In the second step, the two index values are committedIndex and appliedIndex, which are identified in the figure. committedIndex stores the index of the last submitted log, while appliedIndex stores the index value of the last log applied to the state machine. The two values meet that committedIndex is greater than or equal to appliedIndex, because a log can be applied to the state machine only after it is submitted.

Next, let's see how the Leader copies the log data to the Follower node:

  • After receiving the AppendEntries request, the Follower node, like the Leader node, adds a new log locally, and the log is not submitted at this time.

  • After adding a successful log, the Follower node responds to the AppendEntries message to the Leader node.

  • The Leader node summarizes the responses of the Follower node. When the Leader node receives the response message of AppendEntries request from more than half of the nodes, it indicates that the put foo bar command is copied successfully and log submission can be carried out.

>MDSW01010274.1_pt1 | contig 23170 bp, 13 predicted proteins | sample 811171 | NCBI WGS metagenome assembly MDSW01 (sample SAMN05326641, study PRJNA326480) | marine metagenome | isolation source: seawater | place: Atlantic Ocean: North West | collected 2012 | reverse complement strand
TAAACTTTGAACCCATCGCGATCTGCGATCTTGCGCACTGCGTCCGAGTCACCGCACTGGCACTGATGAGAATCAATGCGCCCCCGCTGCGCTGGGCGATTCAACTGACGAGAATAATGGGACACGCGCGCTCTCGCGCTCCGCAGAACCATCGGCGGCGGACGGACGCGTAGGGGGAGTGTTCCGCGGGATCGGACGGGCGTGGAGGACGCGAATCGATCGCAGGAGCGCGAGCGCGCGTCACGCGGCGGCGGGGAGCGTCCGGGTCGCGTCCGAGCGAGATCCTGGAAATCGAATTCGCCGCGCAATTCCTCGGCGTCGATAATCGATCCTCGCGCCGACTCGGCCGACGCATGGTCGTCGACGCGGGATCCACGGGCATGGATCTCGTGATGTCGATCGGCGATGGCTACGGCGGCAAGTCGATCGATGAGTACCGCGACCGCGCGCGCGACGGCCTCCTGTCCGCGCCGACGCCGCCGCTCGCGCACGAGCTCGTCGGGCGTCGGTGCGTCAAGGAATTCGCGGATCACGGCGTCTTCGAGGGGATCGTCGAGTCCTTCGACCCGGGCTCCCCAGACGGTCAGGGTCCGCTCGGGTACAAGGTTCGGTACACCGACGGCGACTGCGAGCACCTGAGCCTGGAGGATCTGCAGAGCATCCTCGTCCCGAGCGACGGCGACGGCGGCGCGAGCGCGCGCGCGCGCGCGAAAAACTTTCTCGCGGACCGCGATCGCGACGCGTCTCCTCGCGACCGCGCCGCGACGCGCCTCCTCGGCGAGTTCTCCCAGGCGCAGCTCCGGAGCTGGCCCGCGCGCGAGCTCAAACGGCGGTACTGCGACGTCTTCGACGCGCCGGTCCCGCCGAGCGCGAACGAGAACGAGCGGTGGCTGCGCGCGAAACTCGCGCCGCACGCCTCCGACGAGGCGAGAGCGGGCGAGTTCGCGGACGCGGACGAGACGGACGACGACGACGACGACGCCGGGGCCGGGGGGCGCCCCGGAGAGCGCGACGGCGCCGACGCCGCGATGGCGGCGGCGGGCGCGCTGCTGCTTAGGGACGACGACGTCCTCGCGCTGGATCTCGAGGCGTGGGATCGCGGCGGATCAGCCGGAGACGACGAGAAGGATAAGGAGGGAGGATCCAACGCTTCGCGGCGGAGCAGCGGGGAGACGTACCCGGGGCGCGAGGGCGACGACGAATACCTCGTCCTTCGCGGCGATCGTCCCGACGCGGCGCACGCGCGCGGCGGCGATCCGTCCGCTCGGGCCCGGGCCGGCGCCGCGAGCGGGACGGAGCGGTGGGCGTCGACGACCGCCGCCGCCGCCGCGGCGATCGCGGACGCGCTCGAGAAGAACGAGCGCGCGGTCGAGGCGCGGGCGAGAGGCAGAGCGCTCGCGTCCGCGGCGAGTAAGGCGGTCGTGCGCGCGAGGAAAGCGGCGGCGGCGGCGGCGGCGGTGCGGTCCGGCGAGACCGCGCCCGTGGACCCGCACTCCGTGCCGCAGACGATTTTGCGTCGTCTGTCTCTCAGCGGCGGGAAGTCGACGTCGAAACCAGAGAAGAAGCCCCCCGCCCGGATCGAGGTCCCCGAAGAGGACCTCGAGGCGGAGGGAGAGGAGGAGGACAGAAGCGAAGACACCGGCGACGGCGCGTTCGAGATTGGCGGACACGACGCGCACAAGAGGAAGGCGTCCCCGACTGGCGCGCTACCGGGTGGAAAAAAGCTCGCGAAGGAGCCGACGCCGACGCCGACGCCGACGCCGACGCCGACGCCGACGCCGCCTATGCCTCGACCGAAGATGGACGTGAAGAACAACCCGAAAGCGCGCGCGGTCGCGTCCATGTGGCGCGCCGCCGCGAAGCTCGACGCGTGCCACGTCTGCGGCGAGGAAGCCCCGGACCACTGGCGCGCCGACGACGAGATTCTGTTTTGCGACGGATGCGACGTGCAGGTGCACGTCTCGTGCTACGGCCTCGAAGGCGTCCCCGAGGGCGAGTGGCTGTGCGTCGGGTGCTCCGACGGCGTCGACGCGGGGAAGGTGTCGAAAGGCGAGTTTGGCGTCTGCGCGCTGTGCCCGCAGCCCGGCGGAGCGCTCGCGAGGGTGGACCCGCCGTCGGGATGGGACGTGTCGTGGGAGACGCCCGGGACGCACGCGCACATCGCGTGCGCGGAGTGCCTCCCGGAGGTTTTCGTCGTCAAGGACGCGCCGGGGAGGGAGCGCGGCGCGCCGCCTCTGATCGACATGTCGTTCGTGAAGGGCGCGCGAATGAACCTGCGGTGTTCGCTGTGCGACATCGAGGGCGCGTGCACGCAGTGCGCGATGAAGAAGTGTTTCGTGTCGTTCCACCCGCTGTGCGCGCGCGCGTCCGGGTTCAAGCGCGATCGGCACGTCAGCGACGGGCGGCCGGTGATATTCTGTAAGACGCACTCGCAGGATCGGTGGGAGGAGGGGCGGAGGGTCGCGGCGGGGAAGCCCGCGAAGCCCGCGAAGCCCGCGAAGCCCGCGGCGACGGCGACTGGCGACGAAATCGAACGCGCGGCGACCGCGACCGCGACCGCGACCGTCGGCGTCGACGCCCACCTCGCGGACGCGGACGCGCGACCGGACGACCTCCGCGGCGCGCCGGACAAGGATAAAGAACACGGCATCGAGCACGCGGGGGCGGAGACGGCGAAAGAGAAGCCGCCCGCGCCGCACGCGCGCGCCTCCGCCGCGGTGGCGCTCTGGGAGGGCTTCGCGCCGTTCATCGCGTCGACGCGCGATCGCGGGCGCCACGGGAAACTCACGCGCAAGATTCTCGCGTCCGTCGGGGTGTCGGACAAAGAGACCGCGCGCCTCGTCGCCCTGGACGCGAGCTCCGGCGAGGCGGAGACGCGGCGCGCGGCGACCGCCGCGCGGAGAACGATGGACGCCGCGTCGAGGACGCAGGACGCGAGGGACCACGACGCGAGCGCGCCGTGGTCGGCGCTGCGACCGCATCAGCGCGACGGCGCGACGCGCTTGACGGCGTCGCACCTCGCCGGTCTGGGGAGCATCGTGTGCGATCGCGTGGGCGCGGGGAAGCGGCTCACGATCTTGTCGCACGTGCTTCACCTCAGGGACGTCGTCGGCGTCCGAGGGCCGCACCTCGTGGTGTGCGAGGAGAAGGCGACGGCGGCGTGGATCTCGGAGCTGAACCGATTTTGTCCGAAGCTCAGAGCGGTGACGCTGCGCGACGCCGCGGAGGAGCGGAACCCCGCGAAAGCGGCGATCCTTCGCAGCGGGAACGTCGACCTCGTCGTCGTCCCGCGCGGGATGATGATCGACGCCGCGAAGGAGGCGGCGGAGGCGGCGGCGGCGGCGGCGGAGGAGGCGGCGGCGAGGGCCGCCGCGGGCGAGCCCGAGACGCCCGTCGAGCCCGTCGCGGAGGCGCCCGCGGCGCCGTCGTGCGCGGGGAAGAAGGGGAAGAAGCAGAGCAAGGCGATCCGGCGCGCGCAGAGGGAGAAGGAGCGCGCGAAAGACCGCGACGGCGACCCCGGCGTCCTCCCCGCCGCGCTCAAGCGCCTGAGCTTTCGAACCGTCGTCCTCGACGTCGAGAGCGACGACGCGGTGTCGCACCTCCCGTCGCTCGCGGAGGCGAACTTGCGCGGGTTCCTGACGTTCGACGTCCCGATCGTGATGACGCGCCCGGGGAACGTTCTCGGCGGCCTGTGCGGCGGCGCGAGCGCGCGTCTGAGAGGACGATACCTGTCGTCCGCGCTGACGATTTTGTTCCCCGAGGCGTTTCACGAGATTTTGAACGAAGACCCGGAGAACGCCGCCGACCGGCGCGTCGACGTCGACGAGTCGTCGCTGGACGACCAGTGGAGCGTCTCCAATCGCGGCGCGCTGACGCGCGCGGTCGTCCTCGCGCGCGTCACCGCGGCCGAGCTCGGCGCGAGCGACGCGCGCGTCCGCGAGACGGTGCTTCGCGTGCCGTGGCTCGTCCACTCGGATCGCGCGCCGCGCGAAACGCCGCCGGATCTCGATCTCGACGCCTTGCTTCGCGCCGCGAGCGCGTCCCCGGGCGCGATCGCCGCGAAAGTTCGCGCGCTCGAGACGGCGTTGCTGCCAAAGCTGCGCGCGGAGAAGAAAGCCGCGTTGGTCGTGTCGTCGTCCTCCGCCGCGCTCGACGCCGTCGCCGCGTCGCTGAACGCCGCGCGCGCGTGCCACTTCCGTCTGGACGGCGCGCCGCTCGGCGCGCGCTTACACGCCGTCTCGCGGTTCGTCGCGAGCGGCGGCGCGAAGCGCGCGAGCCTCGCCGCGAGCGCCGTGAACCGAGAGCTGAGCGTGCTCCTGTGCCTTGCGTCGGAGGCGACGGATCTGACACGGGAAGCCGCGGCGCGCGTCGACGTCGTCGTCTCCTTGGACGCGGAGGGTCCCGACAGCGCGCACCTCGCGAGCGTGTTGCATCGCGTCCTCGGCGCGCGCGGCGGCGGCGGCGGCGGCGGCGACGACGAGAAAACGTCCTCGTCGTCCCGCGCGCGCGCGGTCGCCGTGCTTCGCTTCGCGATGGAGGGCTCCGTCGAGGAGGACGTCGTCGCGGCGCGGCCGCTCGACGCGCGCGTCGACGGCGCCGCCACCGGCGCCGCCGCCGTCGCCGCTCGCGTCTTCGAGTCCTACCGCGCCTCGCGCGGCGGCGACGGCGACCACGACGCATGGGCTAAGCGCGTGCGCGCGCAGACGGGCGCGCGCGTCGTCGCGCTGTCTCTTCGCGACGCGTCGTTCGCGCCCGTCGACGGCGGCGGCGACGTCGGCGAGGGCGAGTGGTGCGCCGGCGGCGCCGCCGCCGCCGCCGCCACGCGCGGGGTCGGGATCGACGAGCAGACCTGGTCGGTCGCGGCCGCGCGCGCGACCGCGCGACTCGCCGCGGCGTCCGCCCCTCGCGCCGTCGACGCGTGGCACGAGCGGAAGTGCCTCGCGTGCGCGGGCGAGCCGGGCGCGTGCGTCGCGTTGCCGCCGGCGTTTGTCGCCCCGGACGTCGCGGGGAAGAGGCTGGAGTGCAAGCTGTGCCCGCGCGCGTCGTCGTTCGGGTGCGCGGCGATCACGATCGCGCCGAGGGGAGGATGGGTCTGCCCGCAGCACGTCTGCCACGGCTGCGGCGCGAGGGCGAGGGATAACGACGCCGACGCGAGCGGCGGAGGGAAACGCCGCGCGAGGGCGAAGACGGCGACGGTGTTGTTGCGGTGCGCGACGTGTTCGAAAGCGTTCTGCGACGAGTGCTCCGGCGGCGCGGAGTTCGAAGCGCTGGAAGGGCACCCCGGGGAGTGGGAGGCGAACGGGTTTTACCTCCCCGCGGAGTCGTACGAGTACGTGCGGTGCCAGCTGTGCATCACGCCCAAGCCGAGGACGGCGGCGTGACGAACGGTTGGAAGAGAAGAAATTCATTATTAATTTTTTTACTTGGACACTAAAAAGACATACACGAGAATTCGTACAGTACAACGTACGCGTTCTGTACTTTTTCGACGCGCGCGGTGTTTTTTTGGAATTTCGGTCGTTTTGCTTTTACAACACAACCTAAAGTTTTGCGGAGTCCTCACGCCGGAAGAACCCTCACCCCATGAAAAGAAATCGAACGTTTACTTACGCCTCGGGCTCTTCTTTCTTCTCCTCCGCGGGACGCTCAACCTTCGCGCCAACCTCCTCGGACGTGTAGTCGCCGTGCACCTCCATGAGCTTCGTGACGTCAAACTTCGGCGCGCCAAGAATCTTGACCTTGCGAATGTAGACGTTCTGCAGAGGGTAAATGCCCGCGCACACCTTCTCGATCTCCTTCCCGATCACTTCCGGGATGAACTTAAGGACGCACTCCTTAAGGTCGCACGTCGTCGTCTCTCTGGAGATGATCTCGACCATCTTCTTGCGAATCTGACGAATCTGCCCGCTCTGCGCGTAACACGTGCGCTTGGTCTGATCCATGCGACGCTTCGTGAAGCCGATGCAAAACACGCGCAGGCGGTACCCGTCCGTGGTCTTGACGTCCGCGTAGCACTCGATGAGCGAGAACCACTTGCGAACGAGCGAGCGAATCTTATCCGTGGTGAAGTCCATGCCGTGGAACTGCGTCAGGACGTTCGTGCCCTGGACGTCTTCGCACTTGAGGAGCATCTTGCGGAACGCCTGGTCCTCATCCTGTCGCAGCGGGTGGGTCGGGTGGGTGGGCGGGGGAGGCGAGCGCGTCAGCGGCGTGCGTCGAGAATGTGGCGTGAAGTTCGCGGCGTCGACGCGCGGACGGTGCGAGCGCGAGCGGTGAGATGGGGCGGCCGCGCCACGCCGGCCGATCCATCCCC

• The Leader modifies the index of the local committed log and points to the latest log storing put foo bar. Because the command has not been applied to the state machine, the appliedIndex still maintains the last value.

After the command submission is completed, the command can be submitted to the application layer.

  • At this time, modify the value of appliedIndex to be equal to the value of committedIndex.

  • The Leader node will always bring the latest committedIndex index value in the subsequent AppendEntries requests sent to the Follower.

  • After receiving AppendEntries, Follower will modify the committedIndex index of the local log.


Keywords: Java Distribution etcd

Added by Jenling on Mon, 28 Feb 2022 04:15:00 +0200